Seriously, I do want to do some catch up - it's been a tumultuous time and there's a lot for me to process. I just don't want to require myself to do ALL of it at once in one post. Now that I've told myself I'm not doing that, I can get on with things.

A new friend that I've met during this blogging process sent me a great quote from Jane Austen: "Run mad as often as you choose; but do not faint." It feels like I've been running mad the last several weeks, and I've felt on the verge of fainting at times, but I'm still going.

1. I'm still job-hunting, and beginning to receive some interest from churches out there (about time! I know it's a slow process, dealing with search committees made up of volunteers, but it's hard to stay postive when you send out dozens of resumes with no response for the first month or two). This has been for a variety of positions - the church that's been most interested is looking for a joint music/education position, which I think I'd really enjoy. Just music wouldn't be enough to really keep my interest, but on the other hand, I can't imagine not having music ministry be a significant part of my life. And I'm really hopeful about the education/discipleship routes that are opening to me. My passions are for worship and for discipleship, and the opportunity to focus on those things in a congregational setting is really exciting.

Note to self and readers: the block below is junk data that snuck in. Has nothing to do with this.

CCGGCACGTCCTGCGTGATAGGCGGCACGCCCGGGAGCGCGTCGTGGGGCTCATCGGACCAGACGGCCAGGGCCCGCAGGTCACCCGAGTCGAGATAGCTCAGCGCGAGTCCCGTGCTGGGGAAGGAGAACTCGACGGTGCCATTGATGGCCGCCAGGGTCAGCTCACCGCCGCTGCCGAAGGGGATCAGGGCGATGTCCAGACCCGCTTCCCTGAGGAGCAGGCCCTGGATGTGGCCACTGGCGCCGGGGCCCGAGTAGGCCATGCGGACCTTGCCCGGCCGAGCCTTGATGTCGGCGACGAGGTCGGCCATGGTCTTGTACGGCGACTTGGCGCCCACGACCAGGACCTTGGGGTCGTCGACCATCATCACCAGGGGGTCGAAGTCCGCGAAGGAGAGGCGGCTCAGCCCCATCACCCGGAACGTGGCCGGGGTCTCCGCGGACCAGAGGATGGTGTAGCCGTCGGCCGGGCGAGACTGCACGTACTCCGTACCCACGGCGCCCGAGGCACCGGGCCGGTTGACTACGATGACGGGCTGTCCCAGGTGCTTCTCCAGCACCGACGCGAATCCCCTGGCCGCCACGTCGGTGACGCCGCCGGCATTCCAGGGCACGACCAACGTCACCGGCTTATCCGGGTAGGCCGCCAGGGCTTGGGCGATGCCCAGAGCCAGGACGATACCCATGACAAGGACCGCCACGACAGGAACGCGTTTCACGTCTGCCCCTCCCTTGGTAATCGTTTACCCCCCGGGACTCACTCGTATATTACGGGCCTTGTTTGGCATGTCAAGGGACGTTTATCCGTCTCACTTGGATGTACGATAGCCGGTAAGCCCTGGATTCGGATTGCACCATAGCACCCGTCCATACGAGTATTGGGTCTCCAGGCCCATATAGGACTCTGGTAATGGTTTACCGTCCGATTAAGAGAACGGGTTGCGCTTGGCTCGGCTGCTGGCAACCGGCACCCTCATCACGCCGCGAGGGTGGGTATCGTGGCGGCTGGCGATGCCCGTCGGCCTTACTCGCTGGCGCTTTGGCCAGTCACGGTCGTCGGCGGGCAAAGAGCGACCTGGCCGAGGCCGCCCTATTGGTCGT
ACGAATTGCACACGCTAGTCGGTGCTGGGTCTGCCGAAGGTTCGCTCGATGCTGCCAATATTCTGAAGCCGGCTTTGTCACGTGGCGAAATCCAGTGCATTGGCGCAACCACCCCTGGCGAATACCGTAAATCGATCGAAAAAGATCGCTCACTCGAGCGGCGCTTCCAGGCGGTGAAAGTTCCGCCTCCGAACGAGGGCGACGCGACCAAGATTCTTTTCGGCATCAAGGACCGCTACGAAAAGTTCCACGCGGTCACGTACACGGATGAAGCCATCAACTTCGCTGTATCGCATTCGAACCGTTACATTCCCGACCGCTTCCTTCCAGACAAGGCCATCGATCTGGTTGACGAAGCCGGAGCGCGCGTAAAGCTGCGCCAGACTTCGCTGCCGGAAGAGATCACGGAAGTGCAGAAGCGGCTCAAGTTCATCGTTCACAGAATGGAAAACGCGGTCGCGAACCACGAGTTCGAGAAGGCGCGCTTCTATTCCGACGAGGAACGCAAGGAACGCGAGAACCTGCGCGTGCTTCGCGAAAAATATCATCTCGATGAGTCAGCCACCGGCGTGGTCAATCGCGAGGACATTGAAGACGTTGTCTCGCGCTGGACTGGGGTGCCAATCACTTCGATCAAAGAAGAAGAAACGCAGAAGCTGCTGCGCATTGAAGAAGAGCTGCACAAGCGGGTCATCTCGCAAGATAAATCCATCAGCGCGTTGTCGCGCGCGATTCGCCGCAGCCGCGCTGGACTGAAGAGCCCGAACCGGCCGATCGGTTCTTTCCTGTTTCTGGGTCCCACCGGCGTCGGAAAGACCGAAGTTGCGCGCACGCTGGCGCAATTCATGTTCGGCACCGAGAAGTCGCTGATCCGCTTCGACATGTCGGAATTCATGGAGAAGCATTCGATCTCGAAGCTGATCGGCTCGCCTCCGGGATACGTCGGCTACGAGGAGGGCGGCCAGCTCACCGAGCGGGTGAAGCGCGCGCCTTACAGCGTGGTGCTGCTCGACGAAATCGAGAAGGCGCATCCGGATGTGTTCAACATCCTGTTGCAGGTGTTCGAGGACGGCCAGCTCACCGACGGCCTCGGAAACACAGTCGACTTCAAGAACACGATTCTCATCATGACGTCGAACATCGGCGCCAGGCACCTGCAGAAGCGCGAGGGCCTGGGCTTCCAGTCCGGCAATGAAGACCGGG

Unfortunately the church is in West Texas, about 1800 miles away from my family, and in a town of about 15,000 people. Neither prospect is that appealing. But I've said I want to be open and be willing to go anywhere I'm sent, and I *am* single, so maybe running off to Texas wouldn't be such a bad thing.

Anyway, we're proceeding to look into that. I'm a little confused, though - the church contacted me 3 times in the first week of contact, and I spent about 3 hours that week, all told, talking to the pastor on the phone. I really enjoyed talking with him and felt a compatible spirit, and was excited by what he told me about the church - including a lot of challenges and problems in the church, which he was really open to discussing, which did a lot to give me some sense of confidence in what they were saying to me and how they were dealing with me. They had me send some recordings of music stuff, and wanted to check my references. The last I heard from them was a 2 line email (in contrast to the friendly and effusive phone calls they'd been using to communicate) saying that they needed to speak with more people than I'd listed, people who could talk about me as a worship leader. ? They still hadn't talked to all the references I'd given - including neglecting to talk to my minister of music, a woman who routinely has me sub for her with choir and congregational leadership when she's out of town! They hadn't yet talked to my pastor, either, with whom I work to plan and lead the service when the minister of music is gone.

So I was real confused about what they were asking for, and if I was imagining the change in tone. I emailed another reference or two, plus explained my confusion and pointed them to Anna Beth and Stephen (Min. of Music/Pastor, respectively). There's been no response and that was a week ago.

So I don't know what's going on there. But regardless, it's taken a lot of my time and my mental energy thinking about it, communicating with them, communicating with reference folks, getting a church member to help me throw together some recordings that I could send to them, etc.